Some of my favorite girlhood memories revolve around holidays like Thanksgiving. My mom always woke well before the sun on Thanksgiving morning. She prepared the turkey and slid it into the oven to slow cook all day long. By 2:00 in the afternoon, the aroma of the roasting bird made my mouth water! My parents always invited friends and family to join us around our makeshift table. Food and laughter were plentiful.
Those memories will always stay with me.
Now that I’m a mother, I want holidays to be memorable and meaningful for our children. We usually spend Thanksgiving evening with extended family. But, we keep the mornings for the four of us.
We make our once-a-year breakfast pizza. Pretty plates and sparkling glasses decorate the table for our morning meal. Laughter circles our table as we eat.
When I set the table on Thanksgiving morning, I place five kernels of popcorn at each place. Those five kernels remind us of how much the pilgrims got to eat each day during one of their first winters in this new land.
Five kernels of corn.
After we thank God for our food, we read the entries from past years in our Thanksgiving Journal. Through the course of our breakfast, we go around the table, share what we are thankful for from the current year and add it to the journal. As we share one thing we’re thankful for, we move a kernel of corn to the middle of the table.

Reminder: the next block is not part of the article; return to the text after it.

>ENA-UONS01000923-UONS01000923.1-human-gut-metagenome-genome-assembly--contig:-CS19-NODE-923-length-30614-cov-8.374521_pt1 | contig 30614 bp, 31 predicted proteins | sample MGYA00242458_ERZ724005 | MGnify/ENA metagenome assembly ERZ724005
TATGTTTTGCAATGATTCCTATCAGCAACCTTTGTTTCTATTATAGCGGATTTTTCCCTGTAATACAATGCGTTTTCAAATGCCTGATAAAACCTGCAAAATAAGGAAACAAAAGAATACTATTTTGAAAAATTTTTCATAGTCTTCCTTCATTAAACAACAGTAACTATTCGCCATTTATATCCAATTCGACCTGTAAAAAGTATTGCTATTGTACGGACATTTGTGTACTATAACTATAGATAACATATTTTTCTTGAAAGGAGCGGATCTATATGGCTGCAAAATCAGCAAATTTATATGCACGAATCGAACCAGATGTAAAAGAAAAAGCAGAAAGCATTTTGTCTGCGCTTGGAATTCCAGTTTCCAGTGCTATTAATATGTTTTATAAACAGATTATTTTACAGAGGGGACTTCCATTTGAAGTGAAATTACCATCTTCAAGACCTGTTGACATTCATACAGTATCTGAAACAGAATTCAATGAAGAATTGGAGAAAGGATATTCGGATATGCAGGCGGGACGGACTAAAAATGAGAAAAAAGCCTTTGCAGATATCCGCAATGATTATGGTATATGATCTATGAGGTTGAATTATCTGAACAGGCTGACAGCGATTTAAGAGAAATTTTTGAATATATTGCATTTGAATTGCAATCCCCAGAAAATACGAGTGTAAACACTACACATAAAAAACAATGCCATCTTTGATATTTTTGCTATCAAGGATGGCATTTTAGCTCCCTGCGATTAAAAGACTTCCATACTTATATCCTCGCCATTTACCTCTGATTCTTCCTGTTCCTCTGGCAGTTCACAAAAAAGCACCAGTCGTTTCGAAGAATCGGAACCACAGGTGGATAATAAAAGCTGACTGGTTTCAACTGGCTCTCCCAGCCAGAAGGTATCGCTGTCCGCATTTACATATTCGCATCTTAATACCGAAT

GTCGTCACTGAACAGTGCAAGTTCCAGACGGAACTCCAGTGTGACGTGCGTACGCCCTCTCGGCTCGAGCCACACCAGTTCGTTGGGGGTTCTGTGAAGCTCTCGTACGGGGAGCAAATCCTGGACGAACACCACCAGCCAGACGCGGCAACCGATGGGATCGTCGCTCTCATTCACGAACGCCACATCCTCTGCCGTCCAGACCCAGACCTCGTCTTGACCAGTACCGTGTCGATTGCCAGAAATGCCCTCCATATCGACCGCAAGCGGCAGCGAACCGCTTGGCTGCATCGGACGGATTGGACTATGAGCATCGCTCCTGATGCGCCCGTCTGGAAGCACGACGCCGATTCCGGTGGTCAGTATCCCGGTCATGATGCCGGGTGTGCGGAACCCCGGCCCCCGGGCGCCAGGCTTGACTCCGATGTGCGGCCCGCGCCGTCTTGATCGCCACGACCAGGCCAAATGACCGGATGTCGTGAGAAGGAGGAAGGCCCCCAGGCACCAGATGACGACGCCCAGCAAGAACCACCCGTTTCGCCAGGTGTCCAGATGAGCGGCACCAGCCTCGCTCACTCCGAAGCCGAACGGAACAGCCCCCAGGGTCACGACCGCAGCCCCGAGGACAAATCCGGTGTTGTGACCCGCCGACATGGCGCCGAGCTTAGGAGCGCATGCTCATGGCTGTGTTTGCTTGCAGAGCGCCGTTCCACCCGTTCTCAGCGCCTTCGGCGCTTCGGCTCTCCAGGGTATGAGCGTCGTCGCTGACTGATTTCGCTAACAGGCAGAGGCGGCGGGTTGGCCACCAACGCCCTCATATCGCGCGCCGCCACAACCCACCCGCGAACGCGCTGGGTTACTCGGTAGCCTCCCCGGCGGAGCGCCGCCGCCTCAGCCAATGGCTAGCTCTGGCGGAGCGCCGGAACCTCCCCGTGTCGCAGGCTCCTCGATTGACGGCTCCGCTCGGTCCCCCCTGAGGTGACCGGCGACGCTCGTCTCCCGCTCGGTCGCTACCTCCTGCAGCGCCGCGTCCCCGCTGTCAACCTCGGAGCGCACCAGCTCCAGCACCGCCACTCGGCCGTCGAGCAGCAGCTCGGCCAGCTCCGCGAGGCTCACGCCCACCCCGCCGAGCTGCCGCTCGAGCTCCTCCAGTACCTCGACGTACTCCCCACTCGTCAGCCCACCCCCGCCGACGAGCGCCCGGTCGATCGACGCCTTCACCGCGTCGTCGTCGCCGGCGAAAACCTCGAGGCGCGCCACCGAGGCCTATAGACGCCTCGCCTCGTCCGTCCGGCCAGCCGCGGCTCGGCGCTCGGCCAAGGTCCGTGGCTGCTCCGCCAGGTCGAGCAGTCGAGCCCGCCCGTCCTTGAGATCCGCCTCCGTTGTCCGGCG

The inaugural year for this tradition was 2007. One boy was thankful for “the clouds that gave rain and flowers that got drinks,” among other things. The other boy was thankful for dinosaurs, because they ate bugs. Yes, I hid a smile at that one.
As they have matured, so have their “thankful” entries. Last year, one son was thankful for “the Bible, God, Jesus and the Holy Spirit,” and also for “adventure, because it’s fun.” The other son included being “thankful for Jesus that He came and died for my sins.” As well as being “thankful that God made me come into this world so that I may one day live with Jesus in heaven.”
This may be a small way of teaching our children gratitude, but we hope and pray that it will nurture thankfulness in their hearts.
I know it has in mine.
What about you? What’s your favorite Thanksgiving tradition? How have you fostered a spirit of gratitude?